Embassytown feels a little like practicing just the first page of a Chopin for an hour straight, in the hopes I can play it without a mistake.  It gets much easier as you go, the first 10 minutes are an intimidating fearful torture, but after that you gain confidence, figure out the pattern, what the hell is going on.  And then suddenly, without warning,  feeling better for it, feeling enriched for it.  Feeling the power of what a book filled with beautiful words, almost to the point of illumination, can do.

and with that, imma gonna go finish me some Embassytown.

Dude, what’s with all the swear words?  Embassytown ain’t for kids, yo.


18 Responses to "On reading China Mieville"

I suspect it’s easier to read Mieville when you’re not a native speaker – I’m used to not understanding all of the words so I don’t sweat it. But I agree, it really is a lot like practicing an instrument, and if your heart’s not really in it, it’s often easier to just give up. It’s nice to see that you plan to read Embassytown despite everything. 🙂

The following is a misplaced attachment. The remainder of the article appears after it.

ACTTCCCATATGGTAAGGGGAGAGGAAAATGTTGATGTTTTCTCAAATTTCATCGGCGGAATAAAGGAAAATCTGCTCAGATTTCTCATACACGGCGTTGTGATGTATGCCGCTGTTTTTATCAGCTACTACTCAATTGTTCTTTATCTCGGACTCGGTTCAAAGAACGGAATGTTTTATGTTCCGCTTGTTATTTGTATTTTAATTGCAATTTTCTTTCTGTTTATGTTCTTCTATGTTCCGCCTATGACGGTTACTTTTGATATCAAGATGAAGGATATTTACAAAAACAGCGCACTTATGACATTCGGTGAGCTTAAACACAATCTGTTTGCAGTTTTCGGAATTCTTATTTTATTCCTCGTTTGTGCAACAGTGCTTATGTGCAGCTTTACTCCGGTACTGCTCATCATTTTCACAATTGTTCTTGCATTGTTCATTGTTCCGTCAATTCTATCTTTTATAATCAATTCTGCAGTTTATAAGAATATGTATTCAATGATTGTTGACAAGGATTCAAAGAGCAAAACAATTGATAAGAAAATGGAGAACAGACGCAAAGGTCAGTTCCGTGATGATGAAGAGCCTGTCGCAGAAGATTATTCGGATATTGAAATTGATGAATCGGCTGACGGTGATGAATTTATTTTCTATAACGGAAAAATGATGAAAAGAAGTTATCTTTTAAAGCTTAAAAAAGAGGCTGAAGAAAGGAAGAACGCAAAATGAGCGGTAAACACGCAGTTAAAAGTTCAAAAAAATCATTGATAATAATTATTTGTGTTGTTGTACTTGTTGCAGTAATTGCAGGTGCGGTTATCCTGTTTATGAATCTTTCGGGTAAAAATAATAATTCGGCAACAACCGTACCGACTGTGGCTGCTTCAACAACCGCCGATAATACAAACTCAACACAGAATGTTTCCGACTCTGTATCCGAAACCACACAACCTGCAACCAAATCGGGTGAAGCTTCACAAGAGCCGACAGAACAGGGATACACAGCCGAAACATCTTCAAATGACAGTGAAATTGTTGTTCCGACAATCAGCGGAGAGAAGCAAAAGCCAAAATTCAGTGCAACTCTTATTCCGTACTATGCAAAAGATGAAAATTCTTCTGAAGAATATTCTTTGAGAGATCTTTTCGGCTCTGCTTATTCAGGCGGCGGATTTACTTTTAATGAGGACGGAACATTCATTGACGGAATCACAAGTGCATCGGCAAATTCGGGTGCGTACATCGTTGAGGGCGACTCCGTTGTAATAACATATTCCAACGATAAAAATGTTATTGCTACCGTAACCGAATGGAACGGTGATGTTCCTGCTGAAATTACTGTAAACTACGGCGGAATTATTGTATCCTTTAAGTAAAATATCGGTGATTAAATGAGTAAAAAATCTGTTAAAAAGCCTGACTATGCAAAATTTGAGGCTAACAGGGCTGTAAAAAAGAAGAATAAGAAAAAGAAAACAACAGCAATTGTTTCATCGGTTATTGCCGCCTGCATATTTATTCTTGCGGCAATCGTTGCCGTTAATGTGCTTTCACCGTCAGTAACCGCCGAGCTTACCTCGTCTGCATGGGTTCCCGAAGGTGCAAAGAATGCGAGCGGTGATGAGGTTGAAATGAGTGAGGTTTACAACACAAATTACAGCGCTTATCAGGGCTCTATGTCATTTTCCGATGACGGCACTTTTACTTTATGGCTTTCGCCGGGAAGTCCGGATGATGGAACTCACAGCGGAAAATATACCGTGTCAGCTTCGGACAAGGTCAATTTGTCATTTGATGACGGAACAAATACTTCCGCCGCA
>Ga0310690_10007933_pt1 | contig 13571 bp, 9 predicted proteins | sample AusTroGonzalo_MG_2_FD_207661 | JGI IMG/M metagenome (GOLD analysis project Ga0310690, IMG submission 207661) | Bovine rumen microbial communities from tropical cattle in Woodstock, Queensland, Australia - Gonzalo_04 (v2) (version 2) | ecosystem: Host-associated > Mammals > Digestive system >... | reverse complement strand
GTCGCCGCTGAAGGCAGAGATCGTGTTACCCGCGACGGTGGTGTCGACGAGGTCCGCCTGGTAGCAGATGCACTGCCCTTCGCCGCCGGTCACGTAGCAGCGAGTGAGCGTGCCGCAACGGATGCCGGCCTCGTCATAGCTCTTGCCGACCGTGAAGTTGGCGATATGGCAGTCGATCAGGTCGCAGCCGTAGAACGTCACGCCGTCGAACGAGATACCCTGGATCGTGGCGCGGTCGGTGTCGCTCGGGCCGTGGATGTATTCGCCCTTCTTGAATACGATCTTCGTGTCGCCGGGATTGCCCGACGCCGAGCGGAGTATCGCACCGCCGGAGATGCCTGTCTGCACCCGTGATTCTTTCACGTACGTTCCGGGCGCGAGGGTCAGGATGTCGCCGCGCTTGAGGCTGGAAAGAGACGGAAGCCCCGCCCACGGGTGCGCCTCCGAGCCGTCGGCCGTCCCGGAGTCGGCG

I listened to the audiobook of “Kraken” last year and it was easily my favorite book of the year. The way he puts sentences together — coupled with the way he doesn’t rely on standard tropes to move his plots along. Just wonderful.

I’m reading “The City & The City” right now and will certainly read “Embassytown” later this year. I want to parse out these books so that I don’t devour them all at once!